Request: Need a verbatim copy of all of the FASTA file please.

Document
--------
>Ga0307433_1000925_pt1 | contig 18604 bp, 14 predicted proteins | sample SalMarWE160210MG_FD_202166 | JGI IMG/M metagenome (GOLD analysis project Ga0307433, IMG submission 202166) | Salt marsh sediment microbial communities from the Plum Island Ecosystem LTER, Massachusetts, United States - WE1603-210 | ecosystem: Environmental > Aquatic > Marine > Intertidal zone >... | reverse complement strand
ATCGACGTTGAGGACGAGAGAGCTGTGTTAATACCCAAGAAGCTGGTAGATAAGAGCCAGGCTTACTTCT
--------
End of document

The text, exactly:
>Ga0307433_1000925_pt1 | contig 18604 bp, 14 predicted proteins | sample SalMarWE160210MG_FD_202166 | JGI IMG/M metagenome (GOLD analysis project Ga0307433, IMG submission 202166) | Salt marsh sediment microbial communities from the Plum Island Ecosystem LTER, Massachusetts, United States - WE1603-210 | ecosystem: Environmental > Aquatic > Marine > Intertidal zone >... | reverse complement strand
ATCGACGTTGAGGACGAGAGAGCTGTGTTAATACCCAAGAAGCTGGTAGATAAGAGCCAGGCTTACTTCT